David Frum — who has, without intending it, become a voice of conscience in America’s conservative movement — also has been wrestling with these issues. A few months back, I attended his Patriots book launch in Ottawa, and heard him give a wonderful speech that warned, in diplomatically veiled terms, about the way that Obama’s presidency had driven portions of the American right to extreme policy positions and hysterical rhetoric. As he’d done a decade ago, Frum was urging that Canada take lessons from the American right — but this time, the lessons were cautionary tales, not policy models.
In recent days, Frum has strung together a fascinating set of Tweets that, taken together, would make a great platform for an alternative-universe Romney who acknowledges the need for a substantial safety net in an era when globalization so ruthlessly divides workers between winners and losers. Keep America a free-trading nation, Frum says, adding: “that hugely increased national income can then be taxed to provide benefits to all, such as for example, [Romneycare-style] universal health coverage.”
Sounds a lot like what we do in Canada, doesn’t it? Yes, a lot of our wealth comes from oil and other natural resources. But unlike the United States (which has its own natural gas boom going on, let us not forget), we’ve plowed much of the proceeds back into public spending, while avoiding Bush-style budget-busting tax breaks for the rich. Nor did we let free-market euphoria permit the creation of a sub-prime NINJA mortgage market.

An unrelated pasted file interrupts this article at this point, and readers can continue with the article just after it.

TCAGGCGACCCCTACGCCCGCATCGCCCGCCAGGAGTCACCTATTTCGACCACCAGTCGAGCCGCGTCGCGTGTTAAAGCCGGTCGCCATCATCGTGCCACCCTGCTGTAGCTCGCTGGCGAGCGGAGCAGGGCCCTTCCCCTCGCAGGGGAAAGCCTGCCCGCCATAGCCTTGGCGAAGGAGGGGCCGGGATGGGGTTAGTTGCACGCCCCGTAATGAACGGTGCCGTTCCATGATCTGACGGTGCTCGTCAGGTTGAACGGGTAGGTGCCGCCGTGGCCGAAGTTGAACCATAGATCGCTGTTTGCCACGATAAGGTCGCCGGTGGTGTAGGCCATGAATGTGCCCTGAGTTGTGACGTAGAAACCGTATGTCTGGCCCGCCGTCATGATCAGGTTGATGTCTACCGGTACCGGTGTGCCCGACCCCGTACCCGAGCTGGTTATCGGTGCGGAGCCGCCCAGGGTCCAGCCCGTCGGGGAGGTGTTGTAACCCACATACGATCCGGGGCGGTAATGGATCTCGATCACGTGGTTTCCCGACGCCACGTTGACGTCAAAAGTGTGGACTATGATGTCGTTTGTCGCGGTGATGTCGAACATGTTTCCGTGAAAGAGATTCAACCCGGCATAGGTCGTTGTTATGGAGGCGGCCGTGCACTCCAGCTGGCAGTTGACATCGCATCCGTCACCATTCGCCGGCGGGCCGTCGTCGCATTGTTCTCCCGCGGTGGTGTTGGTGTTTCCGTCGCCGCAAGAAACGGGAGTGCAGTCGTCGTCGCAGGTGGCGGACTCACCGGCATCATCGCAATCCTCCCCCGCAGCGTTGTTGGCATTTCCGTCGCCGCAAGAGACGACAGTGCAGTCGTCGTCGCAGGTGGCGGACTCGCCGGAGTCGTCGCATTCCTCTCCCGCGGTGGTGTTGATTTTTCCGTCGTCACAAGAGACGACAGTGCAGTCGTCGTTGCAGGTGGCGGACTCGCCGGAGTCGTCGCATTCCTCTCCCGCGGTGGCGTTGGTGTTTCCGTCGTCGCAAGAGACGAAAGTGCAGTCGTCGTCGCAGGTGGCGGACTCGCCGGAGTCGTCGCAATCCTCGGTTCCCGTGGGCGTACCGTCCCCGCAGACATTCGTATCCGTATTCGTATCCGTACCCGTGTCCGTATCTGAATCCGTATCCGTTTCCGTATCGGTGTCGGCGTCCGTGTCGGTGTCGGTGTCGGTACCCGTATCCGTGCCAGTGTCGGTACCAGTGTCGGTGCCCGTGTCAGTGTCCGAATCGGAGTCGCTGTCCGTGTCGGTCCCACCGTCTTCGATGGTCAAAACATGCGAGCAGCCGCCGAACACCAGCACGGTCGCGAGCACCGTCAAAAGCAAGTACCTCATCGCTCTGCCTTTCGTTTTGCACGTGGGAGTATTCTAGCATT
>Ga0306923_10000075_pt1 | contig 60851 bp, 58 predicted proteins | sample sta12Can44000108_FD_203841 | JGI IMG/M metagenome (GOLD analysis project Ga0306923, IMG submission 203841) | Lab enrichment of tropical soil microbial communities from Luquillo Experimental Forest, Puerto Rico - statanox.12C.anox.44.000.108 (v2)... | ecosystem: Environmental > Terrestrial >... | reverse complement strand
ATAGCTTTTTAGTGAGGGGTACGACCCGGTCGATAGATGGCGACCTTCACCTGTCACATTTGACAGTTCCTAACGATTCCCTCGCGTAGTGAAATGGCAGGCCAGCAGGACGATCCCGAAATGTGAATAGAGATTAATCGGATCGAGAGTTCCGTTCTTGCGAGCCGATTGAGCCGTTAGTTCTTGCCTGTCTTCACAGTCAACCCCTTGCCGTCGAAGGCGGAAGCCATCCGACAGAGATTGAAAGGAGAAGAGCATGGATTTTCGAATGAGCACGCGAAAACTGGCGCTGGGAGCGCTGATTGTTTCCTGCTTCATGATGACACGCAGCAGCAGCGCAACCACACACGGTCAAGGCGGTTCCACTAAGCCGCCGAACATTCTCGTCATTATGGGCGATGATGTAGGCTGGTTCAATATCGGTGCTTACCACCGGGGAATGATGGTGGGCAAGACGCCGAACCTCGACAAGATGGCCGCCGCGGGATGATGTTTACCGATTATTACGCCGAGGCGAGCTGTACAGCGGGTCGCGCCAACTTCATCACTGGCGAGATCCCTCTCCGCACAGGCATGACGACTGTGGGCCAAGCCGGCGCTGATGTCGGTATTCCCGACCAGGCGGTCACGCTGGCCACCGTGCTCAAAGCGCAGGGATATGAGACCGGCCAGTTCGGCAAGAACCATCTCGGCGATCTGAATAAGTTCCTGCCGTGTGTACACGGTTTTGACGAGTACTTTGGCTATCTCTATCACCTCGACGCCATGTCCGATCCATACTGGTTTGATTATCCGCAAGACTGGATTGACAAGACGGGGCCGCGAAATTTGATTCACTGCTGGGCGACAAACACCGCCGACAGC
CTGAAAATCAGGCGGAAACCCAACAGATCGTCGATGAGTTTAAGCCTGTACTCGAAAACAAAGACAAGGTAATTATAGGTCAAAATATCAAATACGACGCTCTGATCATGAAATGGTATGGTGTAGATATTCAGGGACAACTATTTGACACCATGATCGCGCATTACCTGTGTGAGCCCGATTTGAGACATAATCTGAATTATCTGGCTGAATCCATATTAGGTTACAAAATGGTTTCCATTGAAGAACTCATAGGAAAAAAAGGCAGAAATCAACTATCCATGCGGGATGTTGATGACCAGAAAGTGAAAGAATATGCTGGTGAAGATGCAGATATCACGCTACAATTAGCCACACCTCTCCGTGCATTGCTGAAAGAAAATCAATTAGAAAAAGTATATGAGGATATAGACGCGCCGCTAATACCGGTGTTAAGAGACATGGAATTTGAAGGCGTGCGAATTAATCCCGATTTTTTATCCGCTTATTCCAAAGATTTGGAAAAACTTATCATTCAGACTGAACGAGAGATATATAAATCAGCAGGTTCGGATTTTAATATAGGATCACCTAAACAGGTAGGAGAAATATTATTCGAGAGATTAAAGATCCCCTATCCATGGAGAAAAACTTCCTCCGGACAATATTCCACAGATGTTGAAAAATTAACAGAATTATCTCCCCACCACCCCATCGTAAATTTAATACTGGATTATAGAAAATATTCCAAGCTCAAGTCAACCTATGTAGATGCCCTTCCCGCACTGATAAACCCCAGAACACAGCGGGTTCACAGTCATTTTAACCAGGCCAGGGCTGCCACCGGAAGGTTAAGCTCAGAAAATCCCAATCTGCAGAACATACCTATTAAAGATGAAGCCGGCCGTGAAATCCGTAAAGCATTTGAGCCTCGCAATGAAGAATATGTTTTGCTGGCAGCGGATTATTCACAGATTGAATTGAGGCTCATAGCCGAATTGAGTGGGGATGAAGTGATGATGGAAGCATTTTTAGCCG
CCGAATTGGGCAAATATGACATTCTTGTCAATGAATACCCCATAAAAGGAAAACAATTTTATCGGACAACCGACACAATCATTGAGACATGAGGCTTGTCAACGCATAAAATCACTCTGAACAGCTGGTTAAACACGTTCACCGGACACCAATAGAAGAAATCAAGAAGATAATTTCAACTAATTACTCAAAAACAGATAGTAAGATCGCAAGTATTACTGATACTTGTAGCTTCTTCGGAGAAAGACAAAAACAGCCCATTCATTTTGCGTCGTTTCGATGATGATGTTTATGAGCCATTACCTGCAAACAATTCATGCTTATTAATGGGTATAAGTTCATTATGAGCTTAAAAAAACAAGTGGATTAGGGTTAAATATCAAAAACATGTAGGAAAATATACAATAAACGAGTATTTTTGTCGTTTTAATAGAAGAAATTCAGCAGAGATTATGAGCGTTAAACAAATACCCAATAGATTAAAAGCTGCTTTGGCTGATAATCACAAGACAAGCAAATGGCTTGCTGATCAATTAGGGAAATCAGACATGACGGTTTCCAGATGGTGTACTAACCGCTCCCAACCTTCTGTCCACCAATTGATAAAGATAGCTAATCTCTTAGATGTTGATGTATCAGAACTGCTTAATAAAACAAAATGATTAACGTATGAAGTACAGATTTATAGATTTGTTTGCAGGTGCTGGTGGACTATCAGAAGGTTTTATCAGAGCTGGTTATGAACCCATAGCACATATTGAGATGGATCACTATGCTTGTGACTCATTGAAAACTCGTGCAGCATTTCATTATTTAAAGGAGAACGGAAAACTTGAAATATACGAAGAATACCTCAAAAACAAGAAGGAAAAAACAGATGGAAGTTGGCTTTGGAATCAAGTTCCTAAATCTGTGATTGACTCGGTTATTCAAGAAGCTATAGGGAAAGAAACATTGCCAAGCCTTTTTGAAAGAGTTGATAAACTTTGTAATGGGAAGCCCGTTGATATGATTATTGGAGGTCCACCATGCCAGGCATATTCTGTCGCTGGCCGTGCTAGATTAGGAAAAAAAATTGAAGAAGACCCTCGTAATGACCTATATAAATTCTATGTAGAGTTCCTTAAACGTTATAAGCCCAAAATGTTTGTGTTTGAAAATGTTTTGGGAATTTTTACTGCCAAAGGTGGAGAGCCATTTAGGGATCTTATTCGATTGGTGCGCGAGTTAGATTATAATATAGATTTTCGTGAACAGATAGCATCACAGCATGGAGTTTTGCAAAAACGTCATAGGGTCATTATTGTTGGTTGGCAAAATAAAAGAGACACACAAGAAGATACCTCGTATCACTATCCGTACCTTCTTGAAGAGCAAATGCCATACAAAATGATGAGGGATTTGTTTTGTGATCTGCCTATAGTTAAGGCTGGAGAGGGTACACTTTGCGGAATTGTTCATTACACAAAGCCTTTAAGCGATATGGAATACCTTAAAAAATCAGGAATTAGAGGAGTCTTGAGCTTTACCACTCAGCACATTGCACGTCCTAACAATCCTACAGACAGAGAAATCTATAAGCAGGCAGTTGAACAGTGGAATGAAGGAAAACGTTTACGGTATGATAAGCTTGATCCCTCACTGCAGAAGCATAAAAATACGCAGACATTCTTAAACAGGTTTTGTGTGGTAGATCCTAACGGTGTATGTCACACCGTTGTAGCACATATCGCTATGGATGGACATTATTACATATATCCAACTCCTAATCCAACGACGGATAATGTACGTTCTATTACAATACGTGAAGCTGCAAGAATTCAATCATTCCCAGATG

The United States isn’t the only developed nation drowning in red ink, of course: Much of socialist Europe is doing even worse. Italy and Greece both have debt levels that exceed GDP, and other, larger European nations are heading in that direction. But the lesson from this isn’t that big government is an economy killer: Norway and Sweden both have roaring economies, despite being socialist welfare states with high rates of government spending. Rather, the lesson is that nations must spend within their means — something Canada has done for the most part, but the United States hasn’t.